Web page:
Guam - The governor's new budget bill was moved to the Second Reading File during special session, and then evidently out the door.

After days of closed-door meetings and caucuses, lawmakers finally hit the floor of the legislature for special session, but while the public thought they were going to discuss Governor Eddie Calvo's new Bill 1-2-S, which he called "a compromise". Instead, Senator Rory Respicio moved to substitute the governor's budget bill with a new one just introduced today, Bill 304. The Democrat majority backed Bill 304, as it essentially removes any plans for bond borrowing and specifically appropriates for operations.

The Democrats say it's the best alternative to keep the government from shutting down. The idea is to introduce legislation for a bond to pay past due tax refunds later. Chairperson of the Committee on Appropriations Senator Ben Pangelinan said, "Let us now settle all the government agencies, and if we will continue to work then on how do we settle trying to maximize our ability to access debt and bonds to give our taxpayers their refunds let us continue to work on that and not continue to place our community in anxiety without knowing what's going to happen over the next couple of weeks and things, which could throw things here and there."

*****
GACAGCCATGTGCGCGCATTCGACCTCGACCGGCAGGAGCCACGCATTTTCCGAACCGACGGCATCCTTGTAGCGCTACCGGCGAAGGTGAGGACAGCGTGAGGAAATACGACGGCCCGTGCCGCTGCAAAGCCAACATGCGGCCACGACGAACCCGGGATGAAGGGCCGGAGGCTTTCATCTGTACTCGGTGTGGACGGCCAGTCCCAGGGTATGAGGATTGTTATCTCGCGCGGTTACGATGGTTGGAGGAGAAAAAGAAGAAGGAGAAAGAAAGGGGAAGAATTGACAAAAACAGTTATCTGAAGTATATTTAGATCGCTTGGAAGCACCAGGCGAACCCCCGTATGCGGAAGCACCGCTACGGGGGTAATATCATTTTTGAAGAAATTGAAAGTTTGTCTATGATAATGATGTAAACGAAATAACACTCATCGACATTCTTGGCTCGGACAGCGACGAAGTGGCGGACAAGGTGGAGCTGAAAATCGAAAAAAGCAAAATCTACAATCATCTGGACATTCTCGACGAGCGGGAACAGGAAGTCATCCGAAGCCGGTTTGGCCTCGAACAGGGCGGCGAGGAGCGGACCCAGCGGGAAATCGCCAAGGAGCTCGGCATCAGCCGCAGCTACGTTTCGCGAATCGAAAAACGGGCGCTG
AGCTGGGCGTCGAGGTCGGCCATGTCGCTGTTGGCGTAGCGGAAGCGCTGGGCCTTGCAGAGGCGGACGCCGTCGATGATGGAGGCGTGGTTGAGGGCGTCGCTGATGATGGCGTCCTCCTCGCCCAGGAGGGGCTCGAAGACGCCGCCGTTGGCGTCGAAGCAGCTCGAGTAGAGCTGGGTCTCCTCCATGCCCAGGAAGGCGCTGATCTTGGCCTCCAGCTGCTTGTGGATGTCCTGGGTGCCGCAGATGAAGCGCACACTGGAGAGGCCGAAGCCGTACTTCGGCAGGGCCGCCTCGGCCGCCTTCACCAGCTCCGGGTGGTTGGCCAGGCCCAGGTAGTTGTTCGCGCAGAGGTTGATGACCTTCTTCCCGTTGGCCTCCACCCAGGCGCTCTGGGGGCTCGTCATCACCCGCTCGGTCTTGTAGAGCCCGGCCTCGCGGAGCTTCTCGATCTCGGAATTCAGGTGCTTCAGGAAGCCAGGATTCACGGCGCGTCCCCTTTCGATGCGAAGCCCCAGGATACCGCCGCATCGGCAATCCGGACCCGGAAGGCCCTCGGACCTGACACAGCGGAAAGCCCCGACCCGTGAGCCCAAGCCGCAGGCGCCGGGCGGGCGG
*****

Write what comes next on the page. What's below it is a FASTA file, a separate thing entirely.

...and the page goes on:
Senator Chris Duenas was visibly upset with what transpired, considering all 14 senators signed a letter to the governor last night expressing their concerns with his new budget. They received his response today, with Duenas saying this "is sad", adding he's not even sure whether it's legal to be discussing Bill 304 when the governor called special session to specifically discuss Bill 1-2-S.

He said, "Whether we're irritated, whether we don't like it, whether we don't care for the governor asking or compelling us to discuss his bill, whether we like it or not - we gutted his legislation. Didn't even debate it. I find that disgusting."

In response to the Legislature's reaction, Governor Calvo issued the following comment:

"We feel we've made a good faith effort to discuss the concerns of the legislature, and we have been hoping for the same consideration. I will say that this latest substitution does not appear to reflect such an attitude. I remain hopeful that more reasonable proposals will come during the ensuing discussion. All this administration has ever wanted to do is pay the people their tax refunds, and now, for our man'amko, their COLA. I just can't understand why there is so much politics keeping this from happening. These are our people-the people we swore to serve, the people we swore to help. This latest substitution does not appear to resolve any of these concerns in any sort of practical way."

The bill ultimately passed.